A Good Samaritan is only protected if he provides medical care, treatment, or advice in an actual emergency situation. If there is no emergency, there is no Good Samaritan protection. Keep in mind, however, that even emergencies do not provide blanket protection to someone who does harm under the guise of a Good Samaritan.
Good Samaritans provide their services for free and act in good faith. Someone who is trying to get something for herself by “helping” you won’t qualify, and someone who neglects to show proper care won’t be fully protected.
Consent of the Injured
An injured person can refuse the help of a Good Samaritan. If that injured person is able to make decisions on their own, the Good Samaritan cannot force the person to accept any medical treatment. If the injured person says to stop, the Good Samaritan likely will not be protected.
Ordinary Reasonably Prudent
Good Samaritans offering assistance have to act in the same way that an “ordinary reasonably prudent person would have acted under the same or similar circumstances.” The definition of how “ordinary reasonably prudent” people act in a given circumstance, however, can be hard to define for every situation. Not every action of a Good Samaritan is prudent, and many injuries caused by would-be Good Samaritans are actionable by the victims. Thus, this qualification must be examined on a case-by-case basis, with a full understanding of the law and legal precedents.
If you’ve been involved in an accident and you believe that the actions of a would-be Good Samaritan on the scene made your injuries worse, it is best to consult with a qualified attorney – both about your accident and about the possibly negative actions of your “rescuer.” At the Tampa, Florida law firm of Wagner, McLaughlin & Whittemore, we have been representing injured plaintiffs since 1967, and we have the experience to help you through all aspects of your case. Contact us today for a free consultation.
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Parasailing is one of the most popular attractions along Florida’s coastline. You pay your money, take a ride in a boat, strap yourself into a harness – possibly with a friend lashed to your side – and ride a huge parachute upward as you trail behind the boat. The views are fantastic, the exhilaration is like nothing else… and the danger is real.
Prior to October of 2014, regulations in the parasailing industry were few and inadequate, leading to injuries and death as ropes broke, harnesses failed, and passengers either fell or were carried disastrously off course. Finally, after several tragic deaths over the last decade, Florida lawmakers last year passed several rules to enhance the safety of this very popular sport.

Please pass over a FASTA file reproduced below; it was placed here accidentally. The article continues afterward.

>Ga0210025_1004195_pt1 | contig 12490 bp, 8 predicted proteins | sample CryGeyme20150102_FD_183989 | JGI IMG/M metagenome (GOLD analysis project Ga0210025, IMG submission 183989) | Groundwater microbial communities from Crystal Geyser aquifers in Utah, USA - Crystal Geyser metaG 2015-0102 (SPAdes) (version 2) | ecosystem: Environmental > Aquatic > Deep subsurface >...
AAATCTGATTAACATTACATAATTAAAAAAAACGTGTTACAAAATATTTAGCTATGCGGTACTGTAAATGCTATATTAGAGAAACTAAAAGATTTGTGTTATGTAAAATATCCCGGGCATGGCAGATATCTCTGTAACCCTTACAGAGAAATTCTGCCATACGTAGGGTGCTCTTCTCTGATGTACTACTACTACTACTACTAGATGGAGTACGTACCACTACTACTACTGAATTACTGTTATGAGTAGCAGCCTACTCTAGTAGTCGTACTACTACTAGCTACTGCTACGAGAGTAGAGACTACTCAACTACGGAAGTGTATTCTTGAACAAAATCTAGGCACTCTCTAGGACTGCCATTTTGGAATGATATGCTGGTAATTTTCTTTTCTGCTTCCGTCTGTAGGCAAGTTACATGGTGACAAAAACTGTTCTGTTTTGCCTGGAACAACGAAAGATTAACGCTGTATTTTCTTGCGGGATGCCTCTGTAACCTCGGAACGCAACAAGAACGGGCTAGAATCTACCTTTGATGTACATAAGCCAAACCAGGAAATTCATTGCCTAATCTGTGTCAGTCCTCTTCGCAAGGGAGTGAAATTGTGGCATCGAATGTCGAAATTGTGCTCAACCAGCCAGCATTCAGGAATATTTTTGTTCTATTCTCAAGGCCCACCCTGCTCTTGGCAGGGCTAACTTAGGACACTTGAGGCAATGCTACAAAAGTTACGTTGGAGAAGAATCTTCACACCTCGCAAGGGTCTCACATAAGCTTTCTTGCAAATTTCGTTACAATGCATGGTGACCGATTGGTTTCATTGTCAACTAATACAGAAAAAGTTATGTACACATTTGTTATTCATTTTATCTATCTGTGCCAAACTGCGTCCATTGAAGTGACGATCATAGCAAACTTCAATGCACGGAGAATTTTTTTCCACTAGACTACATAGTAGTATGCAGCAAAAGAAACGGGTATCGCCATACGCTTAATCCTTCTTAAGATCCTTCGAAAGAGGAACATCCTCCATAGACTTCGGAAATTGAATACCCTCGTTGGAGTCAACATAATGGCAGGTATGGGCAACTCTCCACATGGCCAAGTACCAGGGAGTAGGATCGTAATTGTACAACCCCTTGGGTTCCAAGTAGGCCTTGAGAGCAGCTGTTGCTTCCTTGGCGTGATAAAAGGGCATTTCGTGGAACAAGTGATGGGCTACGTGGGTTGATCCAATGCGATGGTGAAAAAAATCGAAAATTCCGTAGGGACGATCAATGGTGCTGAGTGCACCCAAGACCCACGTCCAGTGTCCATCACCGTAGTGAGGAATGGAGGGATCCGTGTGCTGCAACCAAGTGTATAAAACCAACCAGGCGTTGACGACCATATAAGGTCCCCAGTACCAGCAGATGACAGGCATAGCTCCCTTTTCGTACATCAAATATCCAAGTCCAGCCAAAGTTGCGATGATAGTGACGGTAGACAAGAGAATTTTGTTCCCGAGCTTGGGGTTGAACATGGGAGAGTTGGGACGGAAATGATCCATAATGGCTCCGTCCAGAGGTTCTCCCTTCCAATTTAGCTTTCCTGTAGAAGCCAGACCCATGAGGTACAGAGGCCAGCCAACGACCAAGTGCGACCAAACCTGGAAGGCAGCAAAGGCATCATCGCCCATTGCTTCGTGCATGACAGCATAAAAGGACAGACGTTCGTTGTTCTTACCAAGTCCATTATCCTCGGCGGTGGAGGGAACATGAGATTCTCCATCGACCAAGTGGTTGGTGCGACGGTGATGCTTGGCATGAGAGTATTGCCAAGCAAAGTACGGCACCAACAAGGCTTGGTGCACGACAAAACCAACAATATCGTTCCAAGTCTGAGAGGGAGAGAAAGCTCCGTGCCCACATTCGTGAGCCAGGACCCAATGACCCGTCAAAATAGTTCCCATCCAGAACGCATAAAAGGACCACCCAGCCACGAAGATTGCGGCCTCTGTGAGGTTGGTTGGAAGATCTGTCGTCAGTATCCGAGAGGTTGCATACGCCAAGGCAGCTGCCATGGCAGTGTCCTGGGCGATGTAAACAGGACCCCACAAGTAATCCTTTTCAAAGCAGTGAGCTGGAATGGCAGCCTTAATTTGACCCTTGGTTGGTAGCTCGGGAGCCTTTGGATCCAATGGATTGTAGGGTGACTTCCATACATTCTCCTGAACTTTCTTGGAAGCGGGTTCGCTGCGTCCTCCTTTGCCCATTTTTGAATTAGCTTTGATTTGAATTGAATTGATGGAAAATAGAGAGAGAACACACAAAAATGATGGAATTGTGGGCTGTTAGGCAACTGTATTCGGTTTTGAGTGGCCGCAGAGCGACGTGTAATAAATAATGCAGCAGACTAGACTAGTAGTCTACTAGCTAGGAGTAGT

Codified in Florida Statutes section 327.37, parasailing operators must observe the following general rules (not a complete list):
- Someone in the boat other than the operator must be able to observe the person parasailing
- No parasailing at all may occur between half an hour after sunset to half an hour before sunrise
- Life jackets must be worn
Commercial parasailing companies must also adhere to the following additional requirements, from Florida Statutes section 327.375:
- Obtain liability insurance – and show proof of it to any customer who asks – of at least $1 million per occurrence and $2 million annual aggregate
- Be licensed by the US Coast Guard
- Have a functional VHF marine transceiver on board, along with a separate electronic device capable of providing access to the National Weather Service forecasts and current weather conditions
- Keep a weather log for each trip and stop parasailing under certain weather conditions:
- Sustained local wind speed of 20 mph or above
- Wind gusts at 15 mph or more higher than the sustained wind speed
- Wind gusts in excess of 25 mph
- If rain or heavy fog reduces visibility to less than half a mile
- If a lightning storm comes within 7 miles
Despite these regulations, Floridians and tourists interested in parasailing will want to research the reputation and safety record of parasailing companies before engaging in the sport. If you are injured while parasailing, consult with a qualified attorney as soon as possible after your accident.
The cruise ship industry presents itself as the ultimate in vacations. Your “hotel” is a floating party, with mountains of food and endless entertainment, and in case that isn’t enough, you have regular opportunities to disembark and see different parts of the world. As the saying goes, it’s all fun and games… until someone gets hurt.
Just like amusement parks, cruise ships are liable for your injuries if they were caused by the negligence of the cruise ship or its crew. If a loose banister on a back staircase leads to a nasty fall, the cruise line should reimburse you for your injuries. If a leaky pipe makes a floor slippery, the cruise line should be held responsible for your medical expenses if you slip. If a crew member bumps into you with a cart, lacerating your leg, you shouldn’t have to pay for your own stitches and after care.
If you’re injured on a cruise ship, however, there could be worse things in store for you than a ruined vacation. Cruise lines are adept at limiting their liability and at protecting themselves from passenger injury lawsuits, so you must work immediately to protect your rights if you are injured.
Read the Fine Print
The last thing you want to be doing as you prepare for your cruise is to wade through the dense language of the contract of passage booklet. You’d rather choose your excursions and decide which lounges to eat in each night. Be advised, however, that this contract is binding between you and the cruise line, and it very likely limits your rights if you are to be injured during your cruise.